McLean’s President Announces New Chief Scientific Officer

Posted: August 18th, 2015


It is my pleasure to welcome Kerry J. Ressler, MD, PhD, to the McLean community. Dr. Ressler will assume the roles of Chief Scientific Officer and Chief of the Depression and Anxiety Disorders Division, effective August 1, 2015. He will also hold the Patricia and James Poitras Endowed Chair in Psychiatry at McLean Hospital, thanks to a generous gift from longtime hospital supporters Patricia and James Poitras.

As McLean’s Chief Scientific Officer, Dr. Ressler will oversee the hospital’s comprehensive research enterprise, enhancing the breadth and depth of the scientific portfolio, promoting research collaborations, and advancing a vision for improved lab facilities. As McLean’s inaugural Chief of the Depression and Anxiety Disorders Division, he will work to improve communication across clinical operations, while working with researchers with an interest in depression and anxiety to identify greater opportunities to collaborate with their colleagues throughout the hospital and across translational and clinical research programs. A formal Division launch event will be planned for the fall.

Dr. Ressler, a Howard Hughes Medical Institute investigator, comes to Belmont from the Emory University School of Medicine and Yerkes Research Center in Atlanta where, since 2001, he has been investigating the molecular and cellular mechanisms of fear learning and the process of extinction of fear. The primary objective of his work is to use the power of molecular genetics to understand the molecular biology, neural circuitry and behavioral biology of fear and recovery from fear in animal models and human patients.

Also a practicing psychiatrist, Dr. Ressler’s primary interest is in translational and clinical research on fear-related psychiatric disorders, with a focus on post-traumatic stress disorder (PTSD). His hope is that understanding how fear works in the mammalian brain in a laboratory setting will someday translate into improved treatment and prevention for disorders such as PTSD, phobias, panic and other anxiety disorders.

In addition to Dr. Ressler’s clinical and research work, his academic qualifications are broad, numerous and well recognized. He has more than 200 peer-reviewed publications, including a number of articles in high-profile journals including Nature, Cell, Nature Neuroscience, Neuron, and the Journal of the American Medical Association.

Dr. Ressler is President-Elect of the Society for Biological Psychiatry and Chair of the Scientific Advisory Board of the Anxiety and Depression Association of America. He is also a member of the Institute of Medicine, a Fellow of the American College of Neuropsychopharmacology, and a member of the Board of Scientific Counselors for the National Institute of Mental Health. He has served on numerous NIH study sections and serves on the editorial boards of several journals, including Biological Psychiatry and Neuropsychopharmacology, and Depression and Anxiety.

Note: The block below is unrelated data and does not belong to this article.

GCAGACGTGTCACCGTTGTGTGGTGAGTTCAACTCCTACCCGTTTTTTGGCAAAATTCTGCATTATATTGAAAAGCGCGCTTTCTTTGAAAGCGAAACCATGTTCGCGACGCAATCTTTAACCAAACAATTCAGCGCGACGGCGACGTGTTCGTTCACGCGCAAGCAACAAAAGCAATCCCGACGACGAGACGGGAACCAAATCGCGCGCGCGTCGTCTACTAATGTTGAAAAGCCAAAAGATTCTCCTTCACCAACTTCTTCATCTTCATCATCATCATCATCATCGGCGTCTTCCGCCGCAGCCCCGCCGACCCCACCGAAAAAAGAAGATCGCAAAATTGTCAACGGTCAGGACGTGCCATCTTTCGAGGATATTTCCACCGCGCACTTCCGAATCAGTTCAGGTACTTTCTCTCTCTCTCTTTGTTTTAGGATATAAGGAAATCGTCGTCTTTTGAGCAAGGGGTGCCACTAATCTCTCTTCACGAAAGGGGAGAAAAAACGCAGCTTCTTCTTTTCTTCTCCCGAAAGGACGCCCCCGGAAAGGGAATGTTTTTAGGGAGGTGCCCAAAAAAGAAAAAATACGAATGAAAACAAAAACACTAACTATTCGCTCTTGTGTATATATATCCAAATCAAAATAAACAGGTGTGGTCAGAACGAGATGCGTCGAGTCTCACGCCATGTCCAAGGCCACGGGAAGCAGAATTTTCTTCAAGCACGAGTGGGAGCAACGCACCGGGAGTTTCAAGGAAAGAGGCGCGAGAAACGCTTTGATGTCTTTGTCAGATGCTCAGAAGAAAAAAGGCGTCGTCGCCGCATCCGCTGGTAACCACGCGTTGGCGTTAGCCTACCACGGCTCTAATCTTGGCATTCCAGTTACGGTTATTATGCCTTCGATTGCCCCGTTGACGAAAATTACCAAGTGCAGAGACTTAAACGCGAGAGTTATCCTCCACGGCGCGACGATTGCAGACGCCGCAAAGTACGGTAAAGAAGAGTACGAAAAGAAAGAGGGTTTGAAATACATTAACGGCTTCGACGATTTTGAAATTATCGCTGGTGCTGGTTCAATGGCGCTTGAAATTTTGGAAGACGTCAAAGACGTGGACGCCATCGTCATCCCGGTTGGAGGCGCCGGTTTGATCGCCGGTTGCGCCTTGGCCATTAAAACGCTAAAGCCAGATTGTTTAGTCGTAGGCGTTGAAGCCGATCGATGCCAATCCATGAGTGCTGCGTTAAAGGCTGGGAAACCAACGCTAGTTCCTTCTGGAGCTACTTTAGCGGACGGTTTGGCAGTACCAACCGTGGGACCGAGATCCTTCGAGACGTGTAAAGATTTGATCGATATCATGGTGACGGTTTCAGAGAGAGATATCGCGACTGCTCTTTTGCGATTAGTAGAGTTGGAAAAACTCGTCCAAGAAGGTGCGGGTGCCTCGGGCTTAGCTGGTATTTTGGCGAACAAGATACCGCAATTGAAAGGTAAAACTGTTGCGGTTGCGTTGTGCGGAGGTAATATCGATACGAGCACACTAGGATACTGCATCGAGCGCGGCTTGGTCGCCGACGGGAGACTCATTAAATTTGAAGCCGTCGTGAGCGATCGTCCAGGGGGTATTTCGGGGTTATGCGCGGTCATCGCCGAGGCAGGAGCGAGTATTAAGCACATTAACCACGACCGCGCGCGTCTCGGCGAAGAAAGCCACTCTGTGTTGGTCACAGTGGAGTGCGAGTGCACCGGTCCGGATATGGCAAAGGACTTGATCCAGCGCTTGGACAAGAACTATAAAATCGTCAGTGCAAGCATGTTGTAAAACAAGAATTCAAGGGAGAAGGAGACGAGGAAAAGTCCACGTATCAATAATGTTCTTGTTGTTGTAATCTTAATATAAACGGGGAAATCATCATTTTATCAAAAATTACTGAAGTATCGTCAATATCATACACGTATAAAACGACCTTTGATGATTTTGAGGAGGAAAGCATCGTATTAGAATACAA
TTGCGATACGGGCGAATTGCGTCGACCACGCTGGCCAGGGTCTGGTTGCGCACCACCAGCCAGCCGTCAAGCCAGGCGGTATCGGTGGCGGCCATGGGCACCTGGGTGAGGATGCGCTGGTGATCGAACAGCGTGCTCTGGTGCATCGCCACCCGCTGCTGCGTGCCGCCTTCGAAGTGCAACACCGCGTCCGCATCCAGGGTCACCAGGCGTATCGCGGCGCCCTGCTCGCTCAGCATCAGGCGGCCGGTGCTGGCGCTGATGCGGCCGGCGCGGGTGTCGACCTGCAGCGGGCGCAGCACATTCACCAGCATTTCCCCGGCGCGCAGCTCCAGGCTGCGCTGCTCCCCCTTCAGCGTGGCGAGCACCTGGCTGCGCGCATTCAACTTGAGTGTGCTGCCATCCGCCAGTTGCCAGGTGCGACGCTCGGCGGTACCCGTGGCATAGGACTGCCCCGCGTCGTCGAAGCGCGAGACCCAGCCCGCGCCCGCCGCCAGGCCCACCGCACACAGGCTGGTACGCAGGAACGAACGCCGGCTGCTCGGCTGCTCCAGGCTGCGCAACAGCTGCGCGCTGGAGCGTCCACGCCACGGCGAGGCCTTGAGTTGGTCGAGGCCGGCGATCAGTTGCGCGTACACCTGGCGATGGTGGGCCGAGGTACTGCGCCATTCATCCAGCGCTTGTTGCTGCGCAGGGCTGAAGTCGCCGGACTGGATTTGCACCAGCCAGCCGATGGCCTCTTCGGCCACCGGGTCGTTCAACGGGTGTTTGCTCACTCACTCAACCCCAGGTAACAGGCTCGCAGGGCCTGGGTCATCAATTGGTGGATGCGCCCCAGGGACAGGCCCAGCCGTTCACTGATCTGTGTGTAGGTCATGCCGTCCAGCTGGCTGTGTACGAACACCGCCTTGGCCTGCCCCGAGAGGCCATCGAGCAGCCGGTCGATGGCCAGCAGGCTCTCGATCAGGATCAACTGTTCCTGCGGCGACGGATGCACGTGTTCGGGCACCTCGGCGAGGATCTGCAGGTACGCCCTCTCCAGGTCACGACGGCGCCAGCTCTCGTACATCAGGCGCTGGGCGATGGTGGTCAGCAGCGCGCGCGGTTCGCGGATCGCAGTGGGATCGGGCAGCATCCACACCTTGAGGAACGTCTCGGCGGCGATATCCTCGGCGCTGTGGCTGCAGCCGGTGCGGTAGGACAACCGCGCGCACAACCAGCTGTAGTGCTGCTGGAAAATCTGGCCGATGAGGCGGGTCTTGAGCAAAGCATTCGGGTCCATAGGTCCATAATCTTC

Dr. Ressler holds a degree in molecular biology from the Massachusetts Institute of Technology and earned his PhD in neuroscience from Harvard University and his medical degree from Harvard Medical School. He completed his residency training at Emory University School of Medicine in Atlanta, Georgia. As a faculty member at Emory, he was previously Interim Director of the Emory Medical Scientist Training Program (MSTP), a member of the Executive Committee of the Emory Neuroscience Graduate Program, and Director of the Emory Psychiatry Residency Research Program.

As we welcome Dr. Ressler, I would also like to take a moment to thank Joseph Coyle, MD, for serving as our first CSO. His leadership has provided critical support and mentorship for young researchers and has helped us to recruit and retain future generations of leaders in the field. Although he is stepping down as CSO, Dr. Coyle will continue to be an active member of our research community, leading the Molecular Psychiatry Research Laboratory and holding the Eben S. Draper Chair in Psychiatry and Neuroscience at Harvard Medical School.

Please join me in welcoming Dr. Ressler to McLean and thanking Dr. Coyle for his leadership within our research community. A welcome reception for Dr. Ressler will be planned for this fall.

Scott L. Rauch, MD


Dr. Rauch's letter was originally published in the August 3rd edition of the McLean News

Leadership Changes in the Division of Basic Neuroscience

Posted: August 10th, 2015

Left: Dr. William Carlezon Ph.D.
Right: Dr. Christopher Cowan Ph.D.

In July 2015 Dr. Joseph Coyle, M.D., stepped down from the role of Chief of the Division of Basic Neuroscience, and has been succeeded by Dr. William Carlezon, Ph.D. The Division of Basic Neuroscience, established in 2011, provides crucial support and mentorship to young scientists as well as providing an environment to establish leaders in psychiatric research. The Division also fosters collaboration between researchers at McLean and other research institutions. Dr. Carlezon will continue the exceptional work being done within the Department prioritizing teamwork and efficiency, with specific plans to streamline the grant application process moving forward.